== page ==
Winter white, summer brown

patterns of change in a seasonal world

This winter I’m seeing snowshoe hare tracks very commonly, in a variety of locations. Sometimes, repeated travels created well-packed hare highways through the brush. But I certainly don’t see the track makers very often, perhaps partly because I’m not out there at the times that they are most active. Another reason is that they are usually quite well camouflaged, with white fur in winter and brown fur in summer. Sometimes, however, the timing of the molt is not in synchrony with the background colors of the environment, and there’s a serious mismatch between hare and background: the hares become quite conspicuous as white patches on brown background or brown patches on white background.

There are at least ten mammal species in North America that show this kind of seasonal coat-color change, as well as some in Eurasia. In Alaska, we have the snowshoe hare, the Alaska hare, the short-tailed weasel or ermine, the least weasel, a species of collared lemming, and the Arctic fox. The ermine and snowshoe hare are the only ones in Southeast. Some of these species have large geographic ranges extending southward, where snow is less common, and the change to white doesn’t happen there; in contrast, hares in the Canadian High Arctic may not change to brown. In some cases, there is variation among individuals within a single population, some showing the seasonal change and others not. The general consensus seems to be that the observed coat-color changes are adaptive principally in providing seasonally appropriate camouflage and protection from visually hunting predators. Winter coats are often thicker and better insulated as well, but apparently the color itself does not greatly affect heat gain or loss.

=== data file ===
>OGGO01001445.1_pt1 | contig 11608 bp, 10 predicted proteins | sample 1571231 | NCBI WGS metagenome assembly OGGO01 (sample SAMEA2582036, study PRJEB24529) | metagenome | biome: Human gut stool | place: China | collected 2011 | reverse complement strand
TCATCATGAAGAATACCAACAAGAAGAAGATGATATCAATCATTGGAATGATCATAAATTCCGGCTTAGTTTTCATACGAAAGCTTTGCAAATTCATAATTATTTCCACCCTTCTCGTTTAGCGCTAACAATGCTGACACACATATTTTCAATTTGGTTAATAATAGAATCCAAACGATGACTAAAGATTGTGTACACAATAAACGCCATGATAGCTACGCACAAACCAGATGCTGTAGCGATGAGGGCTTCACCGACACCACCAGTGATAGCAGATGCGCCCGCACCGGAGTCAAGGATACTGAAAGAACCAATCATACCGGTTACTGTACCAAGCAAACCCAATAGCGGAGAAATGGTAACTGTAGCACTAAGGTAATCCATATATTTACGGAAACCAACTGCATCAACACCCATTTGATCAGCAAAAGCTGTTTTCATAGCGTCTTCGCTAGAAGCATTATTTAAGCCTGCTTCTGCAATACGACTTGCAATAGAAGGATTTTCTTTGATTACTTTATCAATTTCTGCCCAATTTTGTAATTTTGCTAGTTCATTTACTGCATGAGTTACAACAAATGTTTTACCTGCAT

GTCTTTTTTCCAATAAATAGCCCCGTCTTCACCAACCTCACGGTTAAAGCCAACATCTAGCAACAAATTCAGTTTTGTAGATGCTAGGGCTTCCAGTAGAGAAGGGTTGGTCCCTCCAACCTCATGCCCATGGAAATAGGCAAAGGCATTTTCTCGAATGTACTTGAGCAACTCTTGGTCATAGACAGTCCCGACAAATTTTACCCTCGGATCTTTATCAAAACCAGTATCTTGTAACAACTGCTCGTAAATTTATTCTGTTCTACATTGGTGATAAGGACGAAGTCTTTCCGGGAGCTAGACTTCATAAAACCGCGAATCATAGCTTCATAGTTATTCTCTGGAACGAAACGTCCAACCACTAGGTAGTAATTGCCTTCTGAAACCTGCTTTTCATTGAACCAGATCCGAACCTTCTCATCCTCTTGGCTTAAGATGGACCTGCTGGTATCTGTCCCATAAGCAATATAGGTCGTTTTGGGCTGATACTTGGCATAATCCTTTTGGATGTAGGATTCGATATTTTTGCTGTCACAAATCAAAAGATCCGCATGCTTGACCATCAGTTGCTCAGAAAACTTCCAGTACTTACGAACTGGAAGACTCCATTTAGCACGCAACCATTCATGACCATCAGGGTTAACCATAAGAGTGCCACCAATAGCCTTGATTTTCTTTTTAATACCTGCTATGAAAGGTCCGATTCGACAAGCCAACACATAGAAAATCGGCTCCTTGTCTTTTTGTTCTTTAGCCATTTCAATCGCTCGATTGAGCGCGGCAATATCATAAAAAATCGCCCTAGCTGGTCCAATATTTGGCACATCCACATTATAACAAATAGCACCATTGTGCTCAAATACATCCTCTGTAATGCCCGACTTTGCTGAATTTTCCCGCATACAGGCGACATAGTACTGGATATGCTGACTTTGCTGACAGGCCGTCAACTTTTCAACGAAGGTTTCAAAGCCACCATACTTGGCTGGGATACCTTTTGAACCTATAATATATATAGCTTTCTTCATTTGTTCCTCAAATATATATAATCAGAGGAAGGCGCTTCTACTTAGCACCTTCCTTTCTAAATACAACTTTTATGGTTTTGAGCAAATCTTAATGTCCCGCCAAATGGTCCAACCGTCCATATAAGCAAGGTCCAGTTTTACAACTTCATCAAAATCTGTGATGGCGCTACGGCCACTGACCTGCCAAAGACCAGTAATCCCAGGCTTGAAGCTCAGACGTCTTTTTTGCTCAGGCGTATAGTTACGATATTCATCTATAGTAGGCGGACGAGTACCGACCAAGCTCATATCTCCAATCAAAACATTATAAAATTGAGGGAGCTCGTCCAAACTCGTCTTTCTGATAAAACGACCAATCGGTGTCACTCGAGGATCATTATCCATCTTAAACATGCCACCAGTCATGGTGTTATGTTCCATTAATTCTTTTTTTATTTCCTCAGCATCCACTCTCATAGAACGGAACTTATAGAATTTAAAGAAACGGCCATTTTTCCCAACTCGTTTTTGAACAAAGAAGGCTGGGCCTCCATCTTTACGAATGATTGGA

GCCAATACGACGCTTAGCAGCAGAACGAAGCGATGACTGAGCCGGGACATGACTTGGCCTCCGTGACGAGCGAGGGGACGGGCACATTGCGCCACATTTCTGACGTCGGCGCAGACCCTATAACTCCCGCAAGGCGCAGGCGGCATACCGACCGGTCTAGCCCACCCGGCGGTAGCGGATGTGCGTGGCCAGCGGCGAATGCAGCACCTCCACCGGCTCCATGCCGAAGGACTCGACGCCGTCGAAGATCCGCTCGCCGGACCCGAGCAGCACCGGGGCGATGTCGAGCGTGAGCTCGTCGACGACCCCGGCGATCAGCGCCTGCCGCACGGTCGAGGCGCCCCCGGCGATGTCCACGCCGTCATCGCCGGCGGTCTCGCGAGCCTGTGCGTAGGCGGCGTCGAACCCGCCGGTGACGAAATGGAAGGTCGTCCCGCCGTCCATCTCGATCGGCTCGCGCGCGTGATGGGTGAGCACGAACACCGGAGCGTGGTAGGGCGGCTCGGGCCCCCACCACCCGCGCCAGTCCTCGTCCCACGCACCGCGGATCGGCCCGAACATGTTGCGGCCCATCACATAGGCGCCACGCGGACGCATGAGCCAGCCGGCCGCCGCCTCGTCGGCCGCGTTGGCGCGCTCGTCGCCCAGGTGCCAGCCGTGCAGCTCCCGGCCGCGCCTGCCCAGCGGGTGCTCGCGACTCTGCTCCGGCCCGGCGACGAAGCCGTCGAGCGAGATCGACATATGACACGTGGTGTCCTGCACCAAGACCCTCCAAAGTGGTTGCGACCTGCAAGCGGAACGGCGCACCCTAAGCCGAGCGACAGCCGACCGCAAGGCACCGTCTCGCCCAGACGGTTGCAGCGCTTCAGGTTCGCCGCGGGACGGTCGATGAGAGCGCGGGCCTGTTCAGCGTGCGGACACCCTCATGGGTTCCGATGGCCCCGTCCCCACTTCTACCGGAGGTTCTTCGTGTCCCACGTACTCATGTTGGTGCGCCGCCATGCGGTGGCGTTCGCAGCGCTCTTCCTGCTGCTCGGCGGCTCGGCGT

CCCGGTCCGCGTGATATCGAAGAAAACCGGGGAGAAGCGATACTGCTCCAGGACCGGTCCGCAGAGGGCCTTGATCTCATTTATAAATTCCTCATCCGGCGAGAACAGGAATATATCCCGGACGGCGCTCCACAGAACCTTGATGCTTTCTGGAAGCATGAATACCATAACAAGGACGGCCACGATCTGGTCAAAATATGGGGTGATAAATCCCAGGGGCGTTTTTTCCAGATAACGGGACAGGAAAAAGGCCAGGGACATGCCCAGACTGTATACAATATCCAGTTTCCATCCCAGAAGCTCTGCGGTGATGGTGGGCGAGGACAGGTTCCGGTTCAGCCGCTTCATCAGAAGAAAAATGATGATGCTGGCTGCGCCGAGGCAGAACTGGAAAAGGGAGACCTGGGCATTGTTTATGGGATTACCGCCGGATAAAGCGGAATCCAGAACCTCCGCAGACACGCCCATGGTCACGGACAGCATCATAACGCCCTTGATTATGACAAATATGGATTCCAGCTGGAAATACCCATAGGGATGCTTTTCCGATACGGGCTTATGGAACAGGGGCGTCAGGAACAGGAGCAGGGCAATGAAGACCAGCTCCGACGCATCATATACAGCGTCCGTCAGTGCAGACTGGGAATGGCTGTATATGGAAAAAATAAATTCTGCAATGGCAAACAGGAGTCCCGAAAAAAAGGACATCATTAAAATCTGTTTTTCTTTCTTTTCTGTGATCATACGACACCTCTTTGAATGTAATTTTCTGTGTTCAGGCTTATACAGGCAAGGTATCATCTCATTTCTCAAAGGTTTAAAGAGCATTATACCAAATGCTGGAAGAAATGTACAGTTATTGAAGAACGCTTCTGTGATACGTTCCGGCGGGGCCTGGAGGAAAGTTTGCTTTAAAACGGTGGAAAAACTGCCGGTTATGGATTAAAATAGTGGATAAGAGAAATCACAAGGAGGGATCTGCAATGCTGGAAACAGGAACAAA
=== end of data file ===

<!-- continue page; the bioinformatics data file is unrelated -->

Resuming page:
As far as I can determine, in all species in which this has been studied, the physiological control of the coat-color change is driven mainly by photoperiod, or the relative lengths of day and night during a twenty-four-hour period, mediated of course by hormones. So if climate change brings less snow, but the physiological control of color change is still regulated by day length, there can be some serious mismatches between coat color and background. Seasonal timing may differ slightly for males and females, and for breeding animals vs nonbreeders. In some cases, temperature is thought to have a modifying effect: warm temperatures in fall, for example, may delay the molt somewhat, or hasten it in spring, but this effect is generally less than that of photoperiod.